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Large Constellations of Satellites Mitigating Environmental and Other Effects

United States Government Accountability Office, Highlights of GAO-22-105166, a report to congressional addressees September 2022. Technology Assessment. Large Constellations of Satellites Mitigating Environmental and Other Effects. “What GAO found – There are almost 5,500 active satellites in orbit as of spring 2022, and one estimate predicts the launch of an additional 58,000 by 2030. Large constellations of satellites in low Earth orbit are the primary drivers of the increase. Satellites provide important services, but there are potential environmental and other effects that this trend could produce. Potential effects from the launch, operation, and disposal of satellites GAO assessed technologies and approaches to evaluate and mitigate the following potential effects:

  • Increase in orbital debris. Debris in space can damage or destroy satellites, affecting commercial services, scientific observation, and national security. Better characterizing debris, increasing adherence to operational guidelines, and removing debris are among the possible mitigations, but achieving these is challenging.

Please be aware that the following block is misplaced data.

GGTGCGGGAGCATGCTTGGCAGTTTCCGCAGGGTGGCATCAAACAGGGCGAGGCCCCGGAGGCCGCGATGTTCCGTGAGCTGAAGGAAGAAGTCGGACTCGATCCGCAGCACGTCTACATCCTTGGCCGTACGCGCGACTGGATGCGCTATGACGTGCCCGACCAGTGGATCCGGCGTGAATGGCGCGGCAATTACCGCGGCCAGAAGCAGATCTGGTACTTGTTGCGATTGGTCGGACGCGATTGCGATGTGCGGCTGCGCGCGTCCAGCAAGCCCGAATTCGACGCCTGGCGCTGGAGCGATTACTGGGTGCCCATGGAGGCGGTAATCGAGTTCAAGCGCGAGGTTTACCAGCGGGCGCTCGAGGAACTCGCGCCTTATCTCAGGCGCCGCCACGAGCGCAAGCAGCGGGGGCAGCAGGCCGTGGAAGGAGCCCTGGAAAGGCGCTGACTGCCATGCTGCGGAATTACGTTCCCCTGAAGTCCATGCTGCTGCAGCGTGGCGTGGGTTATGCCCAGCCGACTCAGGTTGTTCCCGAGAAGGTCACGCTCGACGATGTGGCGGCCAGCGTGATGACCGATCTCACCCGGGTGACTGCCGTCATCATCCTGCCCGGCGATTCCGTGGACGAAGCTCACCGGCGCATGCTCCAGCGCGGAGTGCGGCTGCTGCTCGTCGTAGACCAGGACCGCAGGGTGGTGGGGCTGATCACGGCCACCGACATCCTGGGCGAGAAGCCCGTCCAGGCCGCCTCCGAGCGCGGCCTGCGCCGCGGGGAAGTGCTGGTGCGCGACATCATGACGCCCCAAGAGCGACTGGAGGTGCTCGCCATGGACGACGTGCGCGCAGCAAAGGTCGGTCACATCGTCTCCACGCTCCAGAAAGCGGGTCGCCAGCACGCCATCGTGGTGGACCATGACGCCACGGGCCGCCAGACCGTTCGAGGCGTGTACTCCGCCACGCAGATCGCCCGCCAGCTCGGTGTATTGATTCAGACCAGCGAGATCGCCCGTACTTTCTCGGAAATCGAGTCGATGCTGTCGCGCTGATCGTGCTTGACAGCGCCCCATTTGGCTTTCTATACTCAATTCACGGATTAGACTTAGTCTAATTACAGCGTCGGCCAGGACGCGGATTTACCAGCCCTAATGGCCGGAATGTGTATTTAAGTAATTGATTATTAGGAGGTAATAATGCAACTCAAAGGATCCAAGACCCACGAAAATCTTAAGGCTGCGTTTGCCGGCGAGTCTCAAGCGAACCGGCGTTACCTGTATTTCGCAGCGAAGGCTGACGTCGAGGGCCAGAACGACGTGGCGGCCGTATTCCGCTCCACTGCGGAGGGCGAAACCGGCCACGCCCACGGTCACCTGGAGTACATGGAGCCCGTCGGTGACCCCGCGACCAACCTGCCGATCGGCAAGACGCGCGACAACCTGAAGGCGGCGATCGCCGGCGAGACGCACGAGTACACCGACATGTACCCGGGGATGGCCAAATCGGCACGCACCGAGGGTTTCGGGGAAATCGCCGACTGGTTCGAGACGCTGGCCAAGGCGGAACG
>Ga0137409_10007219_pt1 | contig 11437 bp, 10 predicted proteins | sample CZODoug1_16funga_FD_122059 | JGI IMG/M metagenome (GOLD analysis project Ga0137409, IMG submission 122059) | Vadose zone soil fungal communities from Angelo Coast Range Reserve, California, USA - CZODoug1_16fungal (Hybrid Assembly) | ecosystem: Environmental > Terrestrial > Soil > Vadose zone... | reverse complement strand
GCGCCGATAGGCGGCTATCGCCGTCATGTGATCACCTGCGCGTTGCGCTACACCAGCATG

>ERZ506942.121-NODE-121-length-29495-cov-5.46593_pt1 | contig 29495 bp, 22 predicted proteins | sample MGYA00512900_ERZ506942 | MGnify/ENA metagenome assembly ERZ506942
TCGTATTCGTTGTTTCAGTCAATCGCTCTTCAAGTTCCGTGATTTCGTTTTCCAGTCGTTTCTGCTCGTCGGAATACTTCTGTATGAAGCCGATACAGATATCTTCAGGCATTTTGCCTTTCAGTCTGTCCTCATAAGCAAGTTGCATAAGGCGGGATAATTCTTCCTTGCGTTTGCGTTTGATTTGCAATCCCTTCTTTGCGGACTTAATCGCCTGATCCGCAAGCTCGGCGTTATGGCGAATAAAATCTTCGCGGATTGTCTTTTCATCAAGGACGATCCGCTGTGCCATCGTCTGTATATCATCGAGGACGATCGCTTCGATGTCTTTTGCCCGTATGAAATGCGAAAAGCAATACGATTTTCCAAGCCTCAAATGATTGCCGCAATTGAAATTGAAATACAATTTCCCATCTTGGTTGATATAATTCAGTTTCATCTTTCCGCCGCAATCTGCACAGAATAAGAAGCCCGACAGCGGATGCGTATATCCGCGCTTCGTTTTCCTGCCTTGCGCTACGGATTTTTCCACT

• Emissions into the upper atmosphere. Rocket launches and satellite reentries produce particles and gases that can affect atmospheric temperatures and deplete the ozone layer. Limiting use of rocket engines that produce certain harmful emissions could mitigate the effects. However, the size and significance of these effects are poorly understood due to a lack of observational data, and it is not yet clear if mitigation is warranted.
  • Disruption of astronomy. Satellites can reflect sunlight and transmit radio signals that obstruct observations of natural phenomena. Satellite operators and astronomers are beginning to explore ways of mitigating these effects with technologies to darken satellites, and with tools to help astronomers avoid or filter out light reflections or radio transmissions. However, the efficacy of these techniques remains in question, and astronomers need more data about the satellites to improve mitigations…”

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